Last Wednesday, I shared one of my favorite stock market quotes with you…
When you locate a bargain, you must ask “Why me God? Why am I the only one who could find this bargain?”
Warren Buffett’s longtime partner at Berkshire Hathaway, Charlie Munger, gets the credit for that little chestnut.
If you didn’t read Wednesday’s article, Looking for a Bargain Investment, well, it was a good one – a couple decent jokes, some heartfelt commiseration about the mistakes we make as humans and investors, and a solid serving of the sage insight I’m sure you’ve grow used to from Pro Trader Today.
If you don’t have an extra 5 minutes to check out the first installment, I’ll sum it up by saying that Munger’s “bargain” quote is a trick question.
Because the very idea that something can be a bargain suggests that the thing has value that the seller either doesn’t recognize or care about.
But, millions of the smartest people in the world are focused on finding stocks that will go up in price and make them money…
So you find a stock that seems very cheap, or has assets that are underappreciated, or a unique business model…what are the odds that you’re the only one that recognizes the stock is a bargain? What is the chance that millions of smart people can’t see what you see?
That’s quite an ego trip. And that’s exactly why Munger advises us to ask “Why me God? What am I the only one who could find this bargain?”
Seems to me Munger knows exactly what the answer will be when you have the humility to ask a higher power if you’re special…
And he also knows that the answer – that none of us are special – will help you make better investment decisions.
Exhibit A: Berkshire Hathaway
Just look at the type of investments that made Munger and Buffett among the richest men in the world. Boring, household name type companies. Like Apple and Coca-cola and GEICO and Dairy Queen. The common denominator is that Munger and Buffett invest in companies that have a clear path for growing revenue and profits.
And I’ll tell you straight out: identifying companies that have a clear path for growing revenue and profits is a lot easier than finding the stock markets bargains…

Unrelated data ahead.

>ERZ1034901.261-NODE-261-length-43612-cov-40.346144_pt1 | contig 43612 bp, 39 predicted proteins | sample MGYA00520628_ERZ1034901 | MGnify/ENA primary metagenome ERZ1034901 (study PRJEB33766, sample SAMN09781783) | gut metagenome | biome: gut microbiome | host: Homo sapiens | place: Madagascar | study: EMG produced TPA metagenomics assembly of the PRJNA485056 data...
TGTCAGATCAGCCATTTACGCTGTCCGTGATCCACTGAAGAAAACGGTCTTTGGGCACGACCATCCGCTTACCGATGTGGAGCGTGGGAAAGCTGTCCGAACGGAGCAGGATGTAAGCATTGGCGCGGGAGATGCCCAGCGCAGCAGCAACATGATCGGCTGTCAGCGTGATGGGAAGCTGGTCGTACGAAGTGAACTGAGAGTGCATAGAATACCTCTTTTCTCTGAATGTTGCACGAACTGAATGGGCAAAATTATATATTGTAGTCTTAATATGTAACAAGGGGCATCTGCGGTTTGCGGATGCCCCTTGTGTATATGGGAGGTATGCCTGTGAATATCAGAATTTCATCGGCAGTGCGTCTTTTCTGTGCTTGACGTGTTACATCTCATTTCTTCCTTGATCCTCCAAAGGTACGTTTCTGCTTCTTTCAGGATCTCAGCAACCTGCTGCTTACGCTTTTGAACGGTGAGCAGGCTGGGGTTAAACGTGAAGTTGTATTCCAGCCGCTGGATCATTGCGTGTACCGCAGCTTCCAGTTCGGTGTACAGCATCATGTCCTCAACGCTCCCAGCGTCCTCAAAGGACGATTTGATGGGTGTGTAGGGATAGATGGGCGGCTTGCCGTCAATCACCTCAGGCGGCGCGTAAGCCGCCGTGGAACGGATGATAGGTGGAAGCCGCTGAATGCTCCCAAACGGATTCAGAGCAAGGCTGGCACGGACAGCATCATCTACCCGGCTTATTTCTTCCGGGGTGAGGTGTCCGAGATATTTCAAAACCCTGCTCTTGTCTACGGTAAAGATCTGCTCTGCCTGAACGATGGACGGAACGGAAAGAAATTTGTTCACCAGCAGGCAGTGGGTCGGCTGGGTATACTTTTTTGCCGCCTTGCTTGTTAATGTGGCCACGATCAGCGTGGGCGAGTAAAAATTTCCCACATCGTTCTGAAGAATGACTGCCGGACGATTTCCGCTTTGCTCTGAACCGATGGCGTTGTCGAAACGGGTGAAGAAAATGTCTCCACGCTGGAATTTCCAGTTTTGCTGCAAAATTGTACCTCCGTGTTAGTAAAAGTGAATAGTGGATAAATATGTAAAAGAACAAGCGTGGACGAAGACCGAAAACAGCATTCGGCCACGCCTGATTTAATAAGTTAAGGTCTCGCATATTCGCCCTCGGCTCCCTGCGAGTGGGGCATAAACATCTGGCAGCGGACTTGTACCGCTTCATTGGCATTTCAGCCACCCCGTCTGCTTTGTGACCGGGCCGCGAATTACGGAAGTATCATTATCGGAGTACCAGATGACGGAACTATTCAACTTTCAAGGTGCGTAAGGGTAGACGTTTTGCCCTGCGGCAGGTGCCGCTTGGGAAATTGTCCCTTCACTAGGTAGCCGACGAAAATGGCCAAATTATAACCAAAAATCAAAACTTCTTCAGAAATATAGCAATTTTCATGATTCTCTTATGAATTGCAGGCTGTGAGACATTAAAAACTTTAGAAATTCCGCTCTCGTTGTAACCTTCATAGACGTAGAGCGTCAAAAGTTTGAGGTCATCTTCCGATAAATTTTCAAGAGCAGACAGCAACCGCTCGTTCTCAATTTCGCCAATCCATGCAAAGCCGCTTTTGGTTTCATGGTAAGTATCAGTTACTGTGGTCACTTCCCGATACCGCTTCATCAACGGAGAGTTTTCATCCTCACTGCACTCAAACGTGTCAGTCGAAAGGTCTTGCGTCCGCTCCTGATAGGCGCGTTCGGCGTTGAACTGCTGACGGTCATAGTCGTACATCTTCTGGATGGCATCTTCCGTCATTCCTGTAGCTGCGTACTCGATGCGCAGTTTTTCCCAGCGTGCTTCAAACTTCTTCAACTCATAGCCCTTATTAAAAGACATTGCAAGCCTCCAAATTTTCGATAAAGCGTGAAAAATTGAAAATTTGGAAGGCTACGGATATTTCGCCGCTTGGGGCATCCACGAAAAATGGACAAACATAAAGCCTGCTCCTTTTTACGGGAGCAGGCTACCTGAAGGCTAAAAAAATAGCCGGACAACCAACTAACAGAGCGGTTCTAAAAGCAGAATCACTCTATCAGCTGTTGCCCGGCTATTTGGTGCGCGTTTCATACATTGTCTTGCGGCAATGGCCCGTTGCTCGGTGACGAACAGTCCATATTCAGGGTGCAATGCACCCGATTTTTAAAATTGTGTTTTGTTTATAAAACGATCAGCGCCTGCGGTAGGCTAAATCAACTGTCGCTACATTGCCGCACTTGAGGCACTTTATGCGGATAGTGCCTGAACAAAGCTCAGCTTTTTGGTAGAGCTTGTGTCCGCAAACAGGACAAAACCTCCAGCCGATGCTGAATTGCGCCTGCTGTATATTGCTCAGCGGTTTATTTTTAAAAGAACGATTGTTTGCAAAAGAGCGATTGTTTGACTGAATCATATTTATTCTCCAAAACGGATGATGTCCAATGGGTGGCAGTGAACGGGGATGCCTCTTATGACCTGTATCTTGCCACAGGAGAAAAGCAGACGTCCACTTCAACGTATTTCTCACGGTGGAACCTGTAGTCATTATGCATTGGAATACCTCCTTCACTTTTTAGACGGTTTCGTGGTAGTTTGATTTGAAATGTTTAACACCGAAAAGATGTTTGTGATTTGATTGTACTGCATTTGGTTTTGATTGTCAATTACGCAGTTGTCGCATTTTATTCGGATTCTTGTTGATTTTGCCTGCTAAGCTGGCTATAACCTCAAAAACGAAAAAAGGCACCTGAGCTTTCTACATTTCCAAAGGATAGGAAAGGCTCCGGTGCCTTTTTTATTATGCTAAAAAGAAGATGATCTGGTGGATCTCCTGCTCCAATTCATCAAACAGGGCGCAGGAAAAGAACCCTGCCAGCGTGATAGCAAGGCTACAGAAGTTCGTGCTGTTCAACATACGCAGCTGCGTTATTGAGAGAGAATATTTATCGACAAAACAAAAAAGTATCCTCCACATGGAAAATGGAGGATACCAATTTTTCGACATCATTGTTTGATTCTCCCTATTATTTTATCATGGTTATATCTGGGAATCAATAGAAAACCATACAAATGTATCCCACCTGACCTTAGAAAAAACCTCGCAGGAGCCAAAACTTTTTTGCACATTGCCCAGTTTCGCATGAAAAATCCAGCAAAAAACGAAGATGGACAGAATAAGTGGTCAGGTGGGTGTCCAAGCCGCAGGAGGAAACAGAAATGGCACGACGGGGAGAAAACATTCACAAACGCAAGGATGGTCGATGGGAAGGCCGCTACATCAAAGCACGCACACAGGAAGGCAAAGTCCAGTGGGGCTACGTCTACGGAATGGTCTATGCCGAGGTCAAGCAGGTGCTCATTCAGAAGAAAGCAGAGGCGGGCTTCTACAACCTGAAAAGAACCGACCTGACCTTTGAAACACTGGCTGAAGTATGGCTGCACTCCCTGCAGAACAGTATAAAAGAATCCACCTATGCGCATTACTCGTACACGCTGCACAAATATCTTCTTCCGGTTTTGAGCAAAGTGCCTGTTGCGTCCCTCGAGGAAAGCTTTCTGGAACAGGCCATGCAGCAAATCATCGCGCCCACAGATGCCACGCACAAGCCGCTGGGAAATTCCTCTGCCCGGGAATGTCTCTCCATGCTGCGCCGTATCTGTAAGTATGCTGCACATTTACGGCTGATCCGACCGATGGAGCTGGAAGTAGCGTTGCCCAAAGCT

So, now is probably a good idea to bring up the terms “speculating” and “investing.”
One definition of speculation is: In finance, speculation is the purchase of an asset with the hope that it will become more valuable shortly.
Whereas investing gets defined as: Whenever a person spends money with the expectation that the endeavor will return a profit, they are investing.
They sound pretty similar. Except for the words “hope” and “expectation.”
Think of it in terms of timeframe. If you’re buying a stock because it’s rallying – like AI stocks have been – and you buy it because you think the stock will keep rallying over the next few days, or weeks, that’s speculating (or trading).
Speculation is about reading the tea leaves, riding momentum, using technical analysis to make relatively quick gains from stocks.
Have Fun or Have a Plan
I’ll admit: I enjoy speculating on stocks. You may notice that at Pro Trader Today, we use charts and various technical analysis to forecast the next short-term move for both the stock market and individual stocks. Because it’s fun, and can be rewarding…
In fact I’d have to say that I enjoy speculating more than I enjoy investing. But at the same time, the vast majority of my money is invested in stocks in the S&P 500. Remember the definition above: investing is about the expectation of turning a profit.
And when you buy stock in companies that have a clear path to growing revenue and profit, the stock price will follow. That’s Charlie Munger’s message, and it’s a good one. The concept of “bargain” is not particularly useful when it comes to investing.
Take a stock like NetFlix (NASDAQ: NFLX). At this point, there can’t be much doubt that NetFlix has a clear path to higher revenue and profits. It’s a common practice to consult a stock’s Price-to-Earnings Ratio to gauge whether the stock is a bargain or not. High P/E ratios are supposed to mean a stock is expensive. Right now, NetFlix’s trailing 12 month P/E ratio is 46. That’s pretty high…
A P/E ratio tells us how much investors are willing to pay for a company’s earnings. Netflix’s P/E of 46 means that investors are paying 46 times what NetFlix earned over the last year. One helpful way to think about a P/E ratio is in terms of a buyout price. A P/E of 46 means that if you got a loan to buy NetFlix, it would take you 46 years to pay off that loan out of earnings. Assuming Netflix earnings didn’t change…
But of course, we’re talking about investing in companies that are growing revenue and profit. And NetFlix is absolutely growing its earnings, and it has a clear path to continue growing earnings (I always like to ask the question: can a company raise prices without losing customers? A “yes” answer is always a good sign).
To get a feel for how fast a company’s earnings are growing in relation to its share price, use the Price-to-Earnings Growth (PEG) ratio. A PEG ratio of 1 is kind of the gold standard. It means the company’s stock is fairly valued. NetFlix’s PEG ratio is currently 1.5 – the lowest it’s been in over a year.
Netflix is currently trading at a 52-week high around $557. You could look at the chart and think it’s expensive. The numbers say otherwise.
That’s it for me today, take care and I’ll talk to you on Wednesday,